Microsoft has successfully taken a court order out on six domains that were engaged in phishing operations against Office 365 subscribers. With the order, the company was able to take control of the domains, which often used COVID-19 to lure unwitting users.
As reported by ZDNet, the phishing campaign has been happening since December 2019 but later leveraged the COVID-19 pandemic as an attack method. Bad actors would send emails to Office 365 account holders design to look like they came from their employer or co-workers.
Microsoft describes the campaign as unique because it used a rare attack method. Usually, phishing attacks will attempt to redirect users to a nefarious website designed to look official. In this case, that would have meant a website that looked like an Office 365 page.
However, this attack instead prompted users to open an Office document. Microsoft says users who tried to open the document would be sent to an install for a third-party Office 365 application. This app was created by the attack group and was loaded with malware.
Any users that went through the process and installed the app would put their machine at risk. In fact, the bad actors could gain access to their whole Microsoft accounts, including files, contacts, emails, settings, and more.
Microsoft says attacks that worked were successful because of three reasons:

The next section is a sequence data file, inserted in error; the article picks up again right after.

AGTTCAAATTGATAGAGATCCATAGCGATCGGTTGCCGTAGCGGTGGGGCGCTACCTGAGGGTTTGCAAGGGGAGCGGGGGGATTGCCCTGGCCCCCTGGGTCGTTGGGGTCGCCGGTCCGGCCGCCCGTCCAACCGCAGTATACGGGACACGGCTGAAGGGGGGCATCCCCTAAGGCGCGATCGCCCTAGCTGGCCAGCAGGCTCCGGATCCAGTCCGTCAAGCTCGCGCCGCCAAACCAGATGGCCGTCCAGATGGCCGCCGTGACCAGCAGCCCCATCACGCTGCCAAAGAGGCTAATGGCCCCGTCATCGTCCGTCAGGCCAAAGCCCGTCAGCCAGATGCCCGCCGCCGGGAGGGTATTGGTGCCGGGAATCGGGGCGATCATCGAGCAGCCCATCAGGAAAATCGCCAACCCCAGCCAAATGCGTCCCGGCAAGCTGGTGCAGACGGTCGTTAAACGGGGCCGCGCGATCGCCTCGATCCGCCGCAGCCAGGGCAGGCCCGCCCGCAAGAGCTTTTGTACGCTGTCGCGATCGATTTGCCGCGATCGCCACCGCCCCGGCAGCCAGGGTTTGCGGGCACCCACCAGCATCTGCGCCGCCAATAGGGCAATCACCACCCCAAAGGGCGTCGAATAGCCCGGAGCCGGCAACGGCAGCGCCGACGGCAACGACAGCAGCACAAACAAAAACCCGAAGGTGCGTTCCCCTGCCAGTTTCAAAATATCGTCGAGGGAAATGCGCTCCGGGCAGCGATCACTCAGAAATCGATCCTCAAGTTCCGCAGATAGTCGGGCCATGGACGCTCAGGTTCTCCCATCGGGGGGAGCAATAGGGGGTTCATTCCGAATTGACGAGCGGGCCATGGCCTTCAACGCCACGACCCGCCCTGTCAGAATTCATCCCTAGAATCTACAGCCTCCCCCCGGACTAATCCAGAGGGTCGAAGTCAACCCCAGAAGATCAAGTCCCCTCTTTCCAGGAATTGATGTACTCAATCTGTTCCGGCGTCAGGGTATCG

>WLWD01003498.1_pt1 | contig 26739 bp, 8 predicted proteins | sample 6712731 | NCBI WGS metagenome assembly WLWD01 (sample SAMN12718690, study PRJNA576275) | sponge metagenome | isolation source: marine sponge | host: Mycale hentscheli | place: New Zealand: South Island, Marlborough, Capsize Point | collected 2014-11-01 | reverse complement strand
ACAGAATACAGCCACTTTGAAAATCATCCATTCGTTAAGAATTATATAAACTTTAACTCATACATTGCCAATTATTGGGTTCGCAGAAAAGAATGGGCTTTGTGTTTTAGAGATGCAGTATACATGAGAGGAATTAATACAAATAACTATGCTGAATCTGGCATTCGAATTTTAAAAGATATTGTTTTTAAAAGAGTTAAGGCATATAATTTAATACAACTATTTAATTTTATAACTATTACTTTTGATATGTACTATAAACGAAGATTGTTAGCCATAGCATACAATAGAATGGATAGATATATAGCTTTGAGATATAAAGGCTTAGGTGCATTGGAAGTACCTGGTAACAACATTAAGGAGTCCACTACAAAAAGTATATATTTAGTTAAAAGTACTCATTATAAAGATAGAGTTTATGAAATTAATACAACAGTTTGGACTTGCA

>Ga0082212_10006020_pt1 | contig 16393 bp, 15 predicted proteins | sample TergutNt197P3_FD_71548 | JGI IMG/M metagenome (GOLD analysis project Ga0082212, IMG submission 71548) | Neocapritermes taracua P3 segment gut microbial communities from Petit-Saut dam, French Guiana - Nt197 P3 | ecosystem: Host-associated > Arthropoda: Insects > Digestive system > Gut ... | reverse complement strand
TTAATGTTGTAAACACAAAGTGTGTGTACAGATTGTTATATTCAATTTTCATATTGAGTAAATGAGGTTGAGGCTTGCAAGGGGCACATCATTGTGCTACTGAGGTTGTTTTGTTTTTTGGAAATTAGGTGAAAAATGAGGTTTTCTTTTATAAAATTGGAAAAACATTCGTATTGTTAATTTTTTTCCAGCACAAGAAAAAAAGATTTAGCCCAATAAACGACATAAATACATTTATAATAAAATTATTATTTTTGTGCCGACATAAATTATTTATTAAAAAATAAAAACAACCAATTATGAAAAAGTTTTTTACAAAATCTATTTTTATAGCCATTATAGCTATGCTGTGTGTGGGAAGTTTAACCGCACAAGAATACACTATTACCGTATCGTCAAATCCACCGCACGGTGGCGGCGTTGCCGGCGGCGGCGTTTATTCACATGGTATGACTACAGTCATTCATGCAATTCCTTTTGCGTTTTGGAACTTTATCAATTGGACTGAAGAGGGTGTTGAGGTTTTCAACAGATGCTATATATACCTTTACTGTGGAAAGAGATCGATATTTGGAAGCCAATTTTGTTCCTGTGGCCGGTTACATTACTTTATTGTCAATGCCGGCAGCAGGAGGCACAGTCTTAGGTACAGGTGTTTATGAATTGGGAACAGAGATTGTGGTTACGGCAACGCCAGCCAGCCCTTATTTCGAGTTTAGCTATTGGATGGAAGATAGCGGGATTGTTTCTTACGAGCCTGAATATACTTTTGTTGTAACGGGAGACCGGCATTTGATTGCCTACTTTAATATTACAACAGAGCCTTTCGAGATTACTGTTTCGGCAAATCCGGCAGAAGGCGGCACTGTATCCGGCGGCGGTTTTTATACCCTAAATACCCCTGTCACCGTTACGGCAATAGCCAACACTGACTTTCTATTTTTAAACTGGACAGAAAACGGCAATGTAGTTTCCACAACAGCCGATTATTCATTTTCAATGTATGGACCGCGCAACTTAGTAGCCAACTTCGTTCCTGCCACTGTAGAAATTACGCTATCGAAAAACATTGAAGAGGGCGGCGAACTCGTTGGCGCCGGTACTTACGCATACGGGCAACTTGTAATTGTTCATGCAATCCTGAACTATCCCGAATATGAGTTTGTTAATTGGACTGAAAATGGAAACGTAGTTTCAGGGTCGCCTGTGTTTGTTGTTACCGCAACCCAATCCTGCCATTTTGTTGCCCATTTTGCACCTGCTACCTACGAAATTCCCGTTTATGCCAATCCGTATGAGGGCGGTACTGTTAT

- The hackers created an accurate app that looked like it was from Microsoft.
- Because Office 365 promotes integrated apps, enterprise users are inclined to install such apps when prompted.
- Importantly, the group used a trick to send users to the official Microsoft account login page. When the user signed in, the hackers would redirect them to the malicious app.
While this was a relatively sophisticated phishing campaign, Microsoft believes it was perpetrated by two people. In a blog post, Tom Burt, Corporate Vice President, Customer Security & Trust at Microsoft, said the end goal seems to be to follow up with BEC attacks.
“This malicious activity is yet another form of business email compromise (BEC) attack, which has increased in complexity, sophistication and frequency in recent years. According to the FBI's 2019 Internet Crime Report, the most-costly complaints received by their Internet Crime Complaint Center (IC3) involved BEC crimes, with losses of over $1.7 billion, representing nearly half of all financial losses due to cybercrime.”